A naive introduction to CQRS in C#

A quick intro

CQRS for Command and Query Responsibility Segregation is a pattern used to separate the logic between commands and queries.

Well, if you are used to create HTTP web API, here is the translation:

  • Queries = GET methods
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CQRS pattern described by Martin Fowler

So why CQRS? Of course, you have the Single Responsibility Principle by design and so you get the ability to design a loosely coupled architecture which has multiple benefits:

  • A clear Read model with a list of queries and domain objects you can use

The naive example

In this example, we will create a parking system using .NET Core and a single SQL Server database.

If you want to see the code in details, please check the following repository: https://github.com/Odonno/cqrs-dotnet-core-example

A command

First, create a list of commands that will be used in your system.

Now, when you receive the action to open a parking, you set the command and handle it inside your own system, which can looks like this:

A query

Same for queries, list all queries that will be used in your system.

And handle those queries inside a query handler:

Beyond CQRS

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If you are familiar with GraphQL, you may know that it implements CQRS by design:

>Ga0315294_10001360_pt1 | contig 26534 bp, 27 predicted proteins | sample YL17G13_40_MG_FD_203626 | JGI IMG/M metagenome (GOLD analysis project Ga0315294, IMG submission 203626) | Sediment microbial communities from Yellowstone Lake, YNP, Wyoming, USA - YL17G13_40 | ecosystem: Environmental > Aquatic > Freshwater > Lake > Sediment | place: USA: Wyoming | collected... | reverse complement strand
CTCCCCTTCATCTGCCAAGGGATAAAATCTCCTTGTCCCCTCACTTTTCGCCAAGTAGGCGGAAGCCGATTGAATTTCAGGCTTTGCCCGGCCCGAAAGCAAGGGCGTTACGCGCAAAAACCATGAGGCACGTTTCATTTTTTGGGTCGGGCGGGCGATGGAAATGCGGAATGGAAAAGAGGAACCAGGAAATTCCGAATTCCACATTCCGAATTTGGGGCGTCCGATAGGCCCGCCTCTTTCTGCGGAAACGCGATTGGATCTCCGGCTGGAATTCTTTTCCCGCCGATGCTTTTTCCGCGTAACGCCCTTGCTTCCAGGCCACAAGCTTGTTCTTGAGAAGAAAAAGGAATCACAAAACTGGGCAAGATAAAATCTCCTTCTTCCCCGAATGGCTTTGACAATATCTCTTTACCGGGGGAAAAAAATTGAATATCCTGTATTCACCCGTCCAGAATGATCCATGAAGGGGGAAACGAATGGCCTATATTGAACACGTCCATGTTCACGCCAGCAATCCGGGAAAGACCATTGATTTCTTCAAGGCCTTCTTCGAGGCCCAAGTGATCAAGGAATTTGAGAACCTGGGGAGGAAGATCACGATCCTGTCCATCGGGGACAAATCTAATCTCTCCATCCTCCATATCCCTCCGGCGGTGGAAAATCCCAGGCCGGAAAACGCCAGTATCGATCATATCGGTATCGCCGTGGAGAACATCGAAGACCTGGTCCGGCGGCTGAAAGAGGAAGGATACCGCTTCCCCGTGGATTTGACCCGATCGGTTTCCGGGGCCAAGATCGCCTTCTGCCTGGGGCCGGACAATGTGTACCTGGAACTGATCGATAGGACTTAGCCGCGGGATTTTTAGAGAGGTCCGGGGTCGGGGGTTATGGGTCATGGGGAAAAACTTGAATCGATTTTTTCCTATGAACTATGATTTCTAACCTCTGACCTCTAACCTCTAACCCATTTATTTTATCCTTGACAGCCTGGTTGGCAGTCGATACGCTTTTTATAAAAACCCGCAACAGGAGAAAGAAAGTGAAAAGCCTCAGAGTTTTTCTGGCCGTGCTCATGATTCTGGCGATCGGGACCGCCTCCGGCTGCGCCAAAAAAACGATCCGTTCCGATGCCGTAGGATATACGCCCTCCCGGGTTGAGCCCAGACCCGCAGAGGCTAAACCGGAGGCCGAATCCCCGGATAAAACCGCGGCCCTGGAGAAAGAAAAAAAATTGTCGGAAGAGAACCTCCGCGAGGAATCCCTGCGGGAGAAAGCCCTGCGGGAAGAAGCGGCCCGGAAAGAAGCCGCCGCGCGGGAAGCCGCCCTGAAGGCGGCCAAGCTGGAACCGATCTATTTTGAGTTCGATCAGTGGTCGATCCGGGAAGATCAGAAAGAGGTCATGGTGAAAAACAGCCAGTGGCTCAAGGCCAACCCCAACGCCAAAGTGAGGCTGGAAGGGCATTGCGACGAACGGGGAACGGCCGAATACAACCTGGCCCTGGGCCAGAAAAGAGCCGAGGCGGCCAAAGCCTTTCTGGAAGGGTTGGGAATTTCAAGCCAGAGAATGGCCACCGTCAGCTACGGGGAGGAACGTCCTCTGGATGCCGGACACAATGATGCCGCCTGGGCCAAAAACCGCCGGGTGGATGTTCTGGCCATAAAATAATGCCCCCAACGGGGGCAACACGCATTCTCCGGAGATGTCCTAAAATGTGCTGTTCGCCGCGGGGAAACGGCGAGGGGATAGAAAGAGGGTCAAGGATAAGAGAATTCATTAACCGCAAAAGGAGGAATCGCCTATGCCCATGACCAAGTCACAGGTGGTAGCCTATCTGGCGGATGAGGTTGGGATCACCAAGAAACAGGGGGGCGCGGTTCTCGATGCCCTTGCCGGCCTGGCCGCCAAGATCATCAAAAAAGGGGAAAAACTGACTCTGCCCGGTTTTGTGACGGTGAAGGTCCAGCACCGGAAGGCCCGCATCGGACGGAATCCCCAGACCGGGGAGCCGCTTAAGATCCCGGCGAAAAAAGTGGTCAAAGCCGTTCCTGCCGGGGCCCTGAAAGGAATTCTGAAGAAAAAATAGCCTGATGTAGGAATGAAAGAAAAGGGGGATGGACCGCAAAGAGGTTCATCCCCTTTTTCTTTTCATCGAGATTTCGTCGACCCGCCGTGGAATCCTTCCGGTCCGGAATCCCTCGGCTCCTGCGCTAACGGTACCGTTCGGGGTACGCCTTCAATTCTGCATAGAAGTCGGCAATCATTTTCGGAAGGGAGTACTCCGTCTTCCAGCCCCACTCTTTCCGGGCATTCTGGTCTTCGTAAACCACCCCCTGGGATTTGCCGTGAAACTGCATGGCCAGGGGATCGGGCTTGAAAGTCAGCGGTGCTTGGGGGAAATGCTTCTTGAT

• Query = Read Model

Command Sourcing

Once you have a working CQRS architecture, you can persist every command executed in your application inside a database called a Command Store.

A Command Store is pretty much a logging system where you can retrieve every change made in your system.

Because it is like a logging system, you can design your Command Store as a push only database/collection. And following our example, it can look like this:

Event Sourcing

Event Sourcing is a much more complex pattern designed to create a system around events where:

  • Events are the single source of truth (Write Model)

I will not explain this pattern here but it has a strong relationship with CQRS in a way it separates the events (Write Model) from the queries (Read Model).

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